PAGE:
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Re: progmodes/project.el and search paths

From: Eric Ludlam
Subject: Re: progmodes/project.el and search paths
Date: Tue, 11 Aug 2015 20:49:12 -0400
User-agent: Mozilla/5.0 (X11; Linux x86_64; rv:31.0) Gecko/20100101 Thunderbird/31.8.0

Hi Dmitry,

Thanks for the thoughtful reply.

On 08/11/2015 04:01 PM, Dmitry Gutov wrote:
Hi Eric,

Sorry for the late reply. I wasn't really sure what kind of response is expected.

In short, I like your vision as a whole, but whether each particular element of it can apply to project.el, should be investigated separately.

On some of them:

* I wonder what's the main use of having hierarchical projects vs. simply tracking several currently open projects (or project roots). And how the consumers of the API would take advantage of that distinction.

I doubt consumers of the project API would care. Nested projects is simply something the detection system should enable. If there is a centralized way of scanning for projects, it would need to support this. If each project system detects projects its own way, then it wouldn't matter at the core level.

My hypothesis is that project detection is tricky, and new custom projects would pop up more frequently if there were infrastructure for detecting them. If project.el were to provide that infrastructure, it would need to support nested projects.

* Project services seem to be the proper way to handle optional traits of significant size that some projects have, and others don't.

* "Project Loading safety" are probably out of scope. I'd expect the majority of implementations to be based around loading a project build (or settings) file of pre-existing format. The popular IDEs don't ask the user whether they want to load the project file. On the other hand, some project types might need to be enabled/visited explicitly.

Every project is indeed different. A system that needs to load lisp code needs to protect against ill formatted lisp code. Putting this in a core system will help implementations from all creating the same latent bug. If project.el isn't going to provide detection services, then it won't need this feature.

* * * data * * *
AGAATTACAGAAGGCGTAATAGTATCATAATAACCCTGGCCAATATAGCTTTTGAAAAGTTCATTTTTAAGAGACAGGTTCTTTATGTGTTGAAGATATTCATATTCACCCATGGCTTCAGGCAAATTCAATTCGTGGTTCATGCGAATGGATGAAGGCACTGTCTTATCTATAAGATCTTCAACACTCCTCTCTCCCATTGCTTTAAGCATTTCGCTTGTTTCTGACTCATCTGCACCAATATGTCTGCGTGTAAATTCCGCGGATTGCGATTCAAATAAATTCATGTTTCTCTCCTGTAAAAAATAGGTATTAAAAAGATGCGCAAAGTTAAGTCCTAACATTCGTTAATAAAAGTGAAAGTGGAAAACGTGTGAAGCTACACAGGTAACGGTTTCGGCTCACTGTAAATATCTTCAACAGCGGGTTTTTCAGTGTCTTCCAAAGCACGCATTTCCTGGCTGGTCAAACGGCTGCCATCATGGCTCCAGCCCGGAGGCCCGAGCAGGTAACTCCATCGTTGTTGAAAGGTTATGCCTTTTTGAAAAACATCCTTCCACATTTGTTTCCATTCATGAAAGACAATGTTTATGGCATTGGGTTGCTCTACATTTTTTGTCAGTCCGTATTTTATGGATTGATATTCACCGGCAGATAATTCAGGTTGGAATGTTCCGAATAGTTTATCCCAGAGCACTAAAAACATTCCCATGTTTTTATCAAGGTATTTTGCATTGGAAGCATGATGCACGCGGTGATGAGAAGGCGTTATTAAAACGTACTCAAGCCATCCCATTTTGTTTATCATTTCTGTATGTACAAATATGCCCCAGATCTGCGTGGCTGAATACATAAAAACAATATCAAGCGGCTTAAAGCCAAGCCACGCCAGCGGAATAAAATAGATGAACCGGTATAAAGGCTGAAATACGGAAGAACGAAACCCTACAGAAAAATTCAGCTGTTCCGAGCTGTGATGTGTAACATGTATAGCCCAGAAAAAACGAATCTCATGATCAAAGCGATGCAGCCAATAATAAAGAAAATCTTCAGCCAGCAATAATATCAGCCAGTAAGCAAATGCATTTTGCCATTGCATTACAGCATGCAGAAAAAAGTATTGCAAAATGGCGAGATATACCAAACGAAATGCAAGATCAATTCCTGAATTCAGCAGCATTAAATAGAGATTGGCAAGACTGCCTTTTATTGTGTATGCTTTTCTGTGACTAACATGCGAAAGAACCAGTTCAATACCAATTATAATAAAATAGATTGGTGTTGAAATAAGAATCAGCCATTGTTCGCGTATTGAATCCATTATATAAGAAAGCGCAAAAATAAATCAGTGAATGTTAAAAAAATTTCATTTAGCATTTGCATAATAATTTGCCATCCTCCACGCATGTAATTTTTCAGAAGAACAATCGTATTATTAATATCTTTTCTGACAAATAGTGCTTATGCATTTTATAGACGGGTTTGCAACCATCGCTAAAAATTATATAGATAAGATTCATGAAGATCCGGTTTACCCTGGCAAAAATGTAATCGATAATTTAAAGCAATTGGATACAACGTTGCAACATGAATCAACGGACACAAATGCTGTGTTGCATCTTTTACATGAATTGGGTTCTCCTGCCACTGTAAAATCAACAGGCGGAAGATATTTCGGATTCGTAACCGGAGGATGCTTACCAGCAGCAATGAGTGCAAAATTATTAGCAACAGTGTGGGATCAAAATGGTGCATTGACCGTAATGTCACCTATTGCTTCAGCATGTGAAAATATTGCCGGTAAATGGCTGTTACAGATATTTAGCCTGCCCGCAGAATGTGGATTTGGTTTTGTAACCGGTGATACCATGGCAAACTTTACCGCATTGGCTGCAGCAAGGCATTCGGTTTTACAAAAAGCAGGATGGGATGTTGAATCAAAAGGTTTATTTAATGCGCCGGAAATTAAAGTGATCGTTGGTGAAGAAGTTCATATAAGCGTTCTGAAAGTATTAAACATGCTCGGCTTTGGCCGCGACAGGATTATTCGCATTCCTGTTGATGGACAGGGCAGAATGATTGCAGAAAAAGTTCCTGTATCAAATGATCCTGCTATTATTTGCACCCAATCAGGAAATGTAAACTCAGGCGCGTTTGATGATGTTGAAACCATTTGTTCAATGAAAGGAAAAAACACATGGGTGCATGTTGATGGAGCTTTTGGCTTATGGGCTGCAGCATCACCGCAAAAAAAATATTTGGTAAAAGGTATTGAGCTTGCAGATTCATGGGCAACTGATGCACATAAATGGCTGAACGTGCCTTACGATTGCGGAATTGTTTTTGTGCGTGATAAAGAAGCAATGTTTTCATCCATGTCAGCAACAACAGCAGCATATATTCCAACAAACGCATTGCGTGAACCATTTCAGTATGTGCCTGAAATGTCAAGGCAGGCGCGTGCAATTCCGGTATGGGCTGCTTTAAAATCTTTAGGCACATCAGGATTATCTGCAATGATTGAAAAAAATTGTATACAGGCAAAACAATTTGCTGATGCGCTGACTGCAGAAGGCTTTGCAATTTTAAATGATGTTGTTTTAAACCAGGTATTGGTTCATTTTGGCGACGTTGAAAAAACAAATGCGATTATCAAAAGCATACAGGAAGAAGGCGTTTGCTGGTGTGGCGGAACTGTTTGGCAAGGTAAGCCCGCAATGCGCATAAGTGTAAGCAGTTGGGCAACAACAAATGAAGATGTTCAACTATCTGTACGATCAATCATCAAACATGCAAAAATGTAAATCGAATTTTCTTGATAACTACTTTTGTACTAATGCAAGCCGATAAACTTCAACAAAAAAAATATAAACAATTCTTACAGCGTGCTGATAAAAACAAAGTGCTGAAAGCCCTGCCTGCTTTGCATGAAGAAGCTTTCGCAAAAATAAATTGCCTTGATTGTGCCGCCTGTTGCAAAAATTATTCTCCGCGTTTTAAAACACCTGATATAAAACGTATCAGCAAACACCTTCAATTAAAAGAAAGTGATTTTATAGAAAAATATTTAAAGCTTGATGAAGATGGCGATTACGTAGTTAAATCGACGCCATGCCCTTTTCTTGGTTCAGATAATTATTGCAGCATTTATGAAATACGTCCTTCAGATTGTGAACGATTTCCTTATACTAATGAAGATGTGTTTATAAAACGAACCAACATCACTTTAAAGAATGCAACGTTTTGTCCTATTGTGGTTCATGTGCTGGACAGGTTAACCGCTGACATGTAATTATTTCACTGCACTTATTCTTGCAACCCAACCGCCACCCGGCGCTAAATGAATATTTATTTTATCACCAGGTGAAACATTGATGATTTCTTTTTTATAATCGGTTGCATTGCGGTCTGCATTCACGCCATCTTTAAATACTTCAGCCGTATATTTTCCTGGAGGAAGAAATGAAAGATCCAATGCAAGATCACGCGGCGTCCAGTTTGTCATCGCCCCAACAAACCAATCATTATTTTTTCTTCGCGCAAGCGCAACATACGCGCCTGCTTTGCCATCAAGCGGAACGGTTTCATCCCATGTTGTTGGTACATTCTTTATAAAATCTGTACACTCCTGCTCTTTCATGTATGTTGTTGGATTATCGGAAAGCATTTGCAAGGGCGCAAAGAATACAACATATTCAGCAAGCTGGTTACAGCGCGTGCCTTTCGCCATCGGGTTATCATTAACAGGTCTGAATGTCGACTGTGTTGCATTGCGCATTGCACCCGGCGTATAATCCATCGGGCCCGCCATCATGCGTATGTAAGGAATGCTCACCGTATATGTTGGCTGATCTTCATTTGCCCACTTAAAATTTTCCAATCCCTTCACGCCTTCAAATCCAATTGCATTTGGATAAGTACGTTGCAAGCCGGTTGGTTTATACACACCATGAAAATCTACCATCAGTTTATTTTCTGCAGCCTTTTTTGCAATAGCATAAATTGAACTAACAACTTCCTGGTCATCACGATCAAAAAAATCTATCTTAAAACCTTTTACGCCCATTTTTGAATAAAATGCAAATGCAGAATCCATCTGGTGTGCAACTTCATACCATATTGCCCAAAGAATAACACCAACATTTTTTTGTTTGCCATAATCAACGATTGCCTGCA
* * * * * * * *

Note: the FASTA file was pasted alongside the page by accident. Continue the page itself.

* WRT "Detection ordering", the current project-find-functions structure might be enough. Any Makefile project implementation will most likely go before the VC project anyway (unless the respective add-hook form is told to APPEND, for some reason). And it's hard for us to expect for third-party implementations to be able to declare priorities between themselves.

Project.el is providing a list of ways for projects to present themselves. At the moment however, projectile v EDE v your vc detector could all claim ownership of the same project. At the moment it probably doesn't matter because since all three provide different services based on their personal consideration of 'root'. Any tool needing to know only the root would be happy, but if there were some extra service to be provided, a priority between the 3 would be needed. If project.el were to provide the detection service as well, then the 3 would need to prioritize.

In EDE, a project adds itself to the list of possible projects. Each project classifies itself by a term that places itself in one of three bins, and hopefully those bins don't conflict. ;)

Anyway, EDE's bins are:

'unique - something like the Emacs or Linux project - detect these first.

no flag provide - One of the specialized build system projects like Automake support, or Maven.

'generic - Something that provides very little overall support, such as detection by VC, or existence of SCons. - Always at the end.

This is pretty easy to self bin by.

* "Update meta-data" might be handled by each respective implementation, in conjunction with auto-revert-mode.

Right. Each project implementation needs to update their data from the file system their own way. If there are generic development menus, it would be helpful for the user to have one way to update project meta data regardless of which type of implementation is active.

* "Project browsing" shouldn't need much more than project.el exposes already.

Yup.  I was trying to be complete.

* "Project Local Variables" look very similar to project metadata.